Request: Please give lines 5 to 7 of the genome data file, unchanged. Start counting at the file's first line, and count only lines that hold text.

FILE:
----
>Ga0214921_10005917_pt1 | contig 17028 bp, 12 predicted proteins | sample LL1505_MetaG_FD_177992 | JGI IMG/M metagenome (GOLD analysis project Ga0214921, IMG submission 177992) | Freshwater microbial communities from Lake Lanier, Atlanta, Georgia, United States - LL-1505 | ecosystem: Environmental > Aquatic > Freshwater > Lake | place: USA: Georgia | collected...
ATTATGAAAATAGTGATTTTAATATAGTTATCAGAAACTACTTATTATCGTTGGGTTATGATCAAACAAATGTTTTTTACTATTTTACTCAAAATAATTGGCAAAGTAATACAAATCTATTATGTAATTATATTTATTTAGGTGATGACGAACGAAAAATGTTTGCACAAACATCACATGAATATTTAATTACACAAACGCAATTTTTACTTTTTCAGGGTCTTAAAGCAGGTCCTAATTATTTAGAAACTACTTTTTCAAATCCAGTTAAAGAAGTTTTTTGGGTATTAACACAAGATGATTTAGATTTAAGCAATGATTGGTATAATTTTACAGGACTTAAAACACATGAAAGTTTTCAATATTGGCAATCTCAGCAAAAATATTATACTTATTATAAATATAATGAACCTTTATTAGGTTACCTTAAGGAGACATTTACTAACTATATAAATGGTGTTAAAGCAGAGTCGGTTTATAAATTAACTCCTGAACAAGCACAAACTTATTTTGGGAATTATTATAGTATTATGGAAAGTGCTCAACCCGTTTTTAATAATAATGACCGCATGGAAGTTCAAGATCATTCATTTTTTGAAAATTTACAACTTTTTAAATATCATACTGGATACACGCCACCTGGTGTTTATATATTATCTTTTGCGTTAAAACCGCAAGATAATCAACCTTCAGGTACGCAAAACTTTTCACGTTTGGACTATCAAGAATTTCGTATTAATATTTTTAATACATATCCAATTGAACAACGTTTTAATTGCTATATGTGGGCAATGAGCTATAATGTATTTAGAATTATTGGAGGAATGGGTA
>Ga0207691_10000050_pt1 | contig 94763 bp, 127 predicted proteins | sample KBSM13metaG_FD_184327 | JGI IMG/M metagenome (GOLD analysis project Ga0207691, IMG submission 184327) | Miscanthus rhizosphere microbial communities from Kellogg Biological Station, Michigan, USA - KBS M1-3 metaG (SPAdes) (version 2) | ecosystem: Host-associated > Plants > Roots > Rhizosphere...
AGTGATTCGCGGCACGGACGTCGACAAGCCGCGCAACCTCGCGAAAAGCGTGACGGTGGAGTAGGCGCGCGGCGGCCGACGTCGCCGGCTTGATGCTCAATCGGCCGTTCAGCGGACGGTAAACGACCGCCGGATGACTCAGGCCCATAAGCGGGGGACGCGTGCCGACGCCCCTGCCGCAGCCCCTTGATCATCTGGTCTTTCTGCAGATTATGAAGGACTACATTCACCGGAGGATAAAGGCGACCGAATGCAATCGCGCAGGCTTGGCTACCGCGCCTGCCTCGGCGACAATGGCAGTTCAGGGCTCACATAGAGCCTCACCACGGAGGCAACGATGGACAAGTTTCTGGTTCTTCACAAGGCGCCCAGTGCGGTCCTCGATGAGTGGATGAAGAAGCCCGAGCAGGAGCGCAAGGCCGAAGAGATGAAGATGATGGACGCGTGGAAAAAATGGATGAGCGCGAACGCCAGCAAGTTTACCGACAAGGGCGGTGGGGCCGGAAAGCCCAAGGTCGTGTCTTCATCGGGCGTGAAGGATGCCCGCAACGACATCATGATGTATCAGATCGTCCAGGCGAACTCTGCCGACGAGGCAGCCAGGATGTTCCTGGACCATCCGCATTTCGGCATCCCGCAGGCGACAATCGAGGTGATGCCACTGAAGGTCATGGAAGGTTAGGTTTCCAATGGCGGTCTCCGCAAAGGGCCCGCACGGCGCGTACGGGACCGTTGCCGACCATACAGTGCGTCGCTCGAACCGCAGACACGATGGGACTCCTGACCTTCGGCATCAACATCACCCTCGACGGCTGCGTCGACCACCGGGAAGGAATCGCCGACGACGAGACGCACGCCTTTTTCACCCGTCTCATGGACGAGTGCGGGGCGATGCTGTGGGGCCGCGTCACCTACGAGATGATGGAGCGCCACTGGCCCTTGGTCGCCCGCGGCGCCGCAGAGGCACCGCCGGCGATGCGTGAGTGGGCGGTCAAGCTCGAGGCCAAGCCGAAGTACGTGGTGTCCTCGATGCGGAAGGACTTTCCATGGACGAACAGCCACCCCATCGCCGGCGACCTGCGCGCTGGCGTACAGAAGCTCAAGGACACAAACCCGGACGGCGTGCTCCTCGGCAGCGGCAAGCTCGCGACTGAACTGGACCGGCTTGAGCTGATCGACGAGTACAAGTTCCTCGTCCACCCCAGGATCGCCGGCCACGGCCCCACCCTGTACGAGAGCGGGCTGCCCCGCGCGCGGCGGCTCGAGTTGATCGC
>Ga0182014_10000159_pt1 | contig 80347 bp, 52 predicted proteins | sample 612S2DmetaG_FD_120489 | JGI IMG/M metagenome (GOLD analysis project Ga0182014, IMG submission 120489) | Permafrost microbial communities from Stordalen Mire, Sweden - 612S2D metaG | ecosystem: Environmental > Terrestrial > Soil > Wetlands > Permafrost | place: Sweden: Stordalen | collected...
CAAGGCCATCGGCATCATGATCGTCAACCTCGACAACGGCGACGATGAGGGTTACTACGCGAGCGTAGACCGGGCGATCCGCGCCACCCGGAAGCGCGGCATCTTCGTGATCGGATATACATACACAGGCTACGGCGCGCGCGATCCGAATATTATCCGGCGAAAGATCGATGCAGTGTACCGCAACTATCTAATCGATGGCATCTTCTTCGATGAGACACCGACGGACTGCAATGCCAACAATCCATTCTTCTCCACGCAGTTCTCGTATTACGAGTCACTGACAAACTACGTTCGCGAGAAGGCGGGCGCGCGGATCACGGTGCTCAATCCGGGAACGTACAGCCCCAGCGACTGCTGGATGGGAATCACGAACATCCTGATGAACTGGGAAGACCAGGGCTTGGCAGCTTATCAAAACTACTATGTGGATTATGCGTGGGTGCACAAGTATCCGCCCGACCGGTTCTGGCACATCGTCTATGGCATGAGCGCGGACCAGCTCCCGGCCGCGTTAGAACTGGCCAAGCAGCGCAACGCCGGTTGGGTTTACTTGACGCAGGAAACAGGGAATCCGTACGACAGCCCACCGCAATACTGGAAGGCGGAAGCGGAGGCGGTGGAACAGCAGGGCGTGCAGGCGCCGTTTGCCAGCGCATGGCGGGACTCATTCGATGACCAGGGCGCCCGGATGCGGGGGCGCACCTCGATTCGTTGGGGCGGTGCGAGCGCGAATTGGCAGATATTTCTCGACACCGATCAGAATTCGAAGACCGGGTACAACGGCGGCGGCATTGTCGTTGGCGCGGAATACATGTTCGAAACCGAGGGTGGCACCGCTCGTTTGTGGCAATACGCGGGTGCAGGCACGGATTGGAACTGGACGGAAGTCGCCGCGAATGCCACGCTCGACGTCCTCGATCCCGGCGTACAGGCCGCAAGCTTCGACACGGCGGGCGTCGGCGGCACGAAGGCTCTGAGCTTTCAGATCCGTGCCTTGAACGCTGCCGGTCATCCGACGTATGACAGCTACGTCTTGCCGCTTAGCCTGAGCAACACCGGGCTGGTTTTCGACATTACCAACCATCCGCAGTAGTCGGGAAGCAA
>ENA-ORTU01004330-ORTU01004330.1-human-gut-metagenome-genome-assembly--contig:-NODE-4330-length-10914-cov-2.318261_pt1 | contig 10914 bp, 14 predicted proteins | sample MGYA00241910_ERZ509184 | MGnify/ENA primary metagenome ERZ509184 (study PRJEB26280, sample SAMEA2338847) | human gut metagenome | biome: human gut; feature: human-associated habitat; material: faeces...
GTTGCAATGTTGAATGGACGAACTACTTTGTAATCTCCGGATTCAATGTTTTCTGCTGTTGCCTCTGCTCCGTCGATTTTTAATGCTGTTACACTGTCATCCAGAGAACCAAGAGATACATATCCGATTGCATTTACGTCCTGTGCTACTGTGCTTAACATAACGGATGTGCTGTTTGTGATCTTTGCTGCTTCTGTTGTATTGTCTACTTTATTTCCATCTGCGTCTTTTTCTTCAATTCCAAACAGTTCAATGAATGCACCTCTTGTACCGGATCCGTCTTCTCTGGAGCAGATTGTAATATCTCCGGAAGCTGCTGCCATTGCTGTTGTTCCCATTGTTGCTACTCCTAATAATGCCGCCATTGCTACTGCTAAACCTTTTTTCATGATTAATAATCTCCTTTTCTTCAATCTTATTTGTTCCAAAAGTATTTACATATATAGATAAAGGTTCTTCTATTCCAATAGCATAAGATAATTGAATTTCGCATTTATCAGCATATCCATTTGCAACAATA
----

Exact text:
>Ga0182014_10000159_pt1 | contig 80347 bp, 52 predicted proteins | sample 612S2DmetaG_FD_120489 | JGI IMG/M metagenome (GOLD analysis project Ga0182014, IMG submission 120489) | Permafrost microbial communities from Stordalen Mire, Sweden - 612S2D metaG | ecosystem: Environmental > Terrestrial > Soil > Wetlands > Permafrost | place: Sweden: Stordalen | collected...
CAAGGCCATCGGCATCATGATCGTCAACCTCGACAACGGCGACGATGAGGGTTACTACGCGAGCGTAGACCGGGCGATCCGCGCCACCCGGAAGCGCGGCATCTTCGTGATCGGATATACATACACAGGCTACGGCGCGCGCGATCCGAATATTATCCGGCGAAAGATCGATGCAGTGTACCGCAACTATCTAATCGATGGCATCTTCTTCGATGAGACACCGACGGACTGCAATGCCAACAATCCATTCTTCTCCACGCAGTTCTCGTATTACGAGTCACTGACAAACTACGTTCGCGAGAAGGCGGGCGCGCGGATCACGGTGCTCAATCCGGGAACGTACAGCCCCAGCGACTGCTGGATGGGAATCACGAACATCCTGATGAACTGGGAAGACCAGGGCTTGGCAGCTTATCAAAACTACTATGTGGATTATGCGTGGGTGCACAAGTATCCGCCCGACCGGTTCTGGCACATCGTCTATGGCATGAGCGCGGACCAGCTCCCGGCCGCGTTAGAACTGGCCAAGCAGCGCAACGCCGGTTGGGTTTACTTGACGCAGGAAACAGGGAATCCGTACGACAGCCCACCGCAATACTGGAAGGCGGAAGCGGAGGCGGTGGAACAGCAGGGCGTGCAGGCGCCGTTTGCCAGCGCATGGCGGGACTCATTCGATGACCAGGGCGCCCGGATGCGGGGGCGCACCTCGATTCGTTGGGGCGGTGCGAGCGCGAATTGGCAGATATTTCTCGACACCGATCAGAATTCGAAGACCGGGTACAACGGCGGCGGCATTGTCGTTGGCGCGGAATACATGTTCGAAACCGAGGGTGGCACCGCTCGTTTGTGGCAATACGCGGGTGCAGGCACGGATTGGAACTGGACGGAAGTCGCCGCGAATGCCACGCTCGACGTCCTCGATCCCGGCGTACAGGCCGCAAGCTTCGACACGGCGGGCGTCGGCGGCACGAAGGCTCTGAGCTTTCAGATCCGTGCCTTGAACGCTGCCGGTCATCCGACGTATGACAGCTACGTCTTGCCGCTTAGCCTGAGCAACACCGGGCTGGTTTTCGACATTACCAACCATCCGCAGTAGTCGGGAAGCAA
>ENA-ORTU01004330-ORTU01004330.1-human-gut-metagenome-genome-assembly--contig:-NODE-4330-length-10914-cov-2.318261_pt1 | contig 10914 bp, 14 predicted proteins | sample MGYA00241910_ERZ509184 | MGnify/ENA primary metagenome ERZ509184 (study PRJEB26280, sample SAMEA2338847) | human gut metagenome | biome: human gut; feature: human-associated habitat; material: faeces...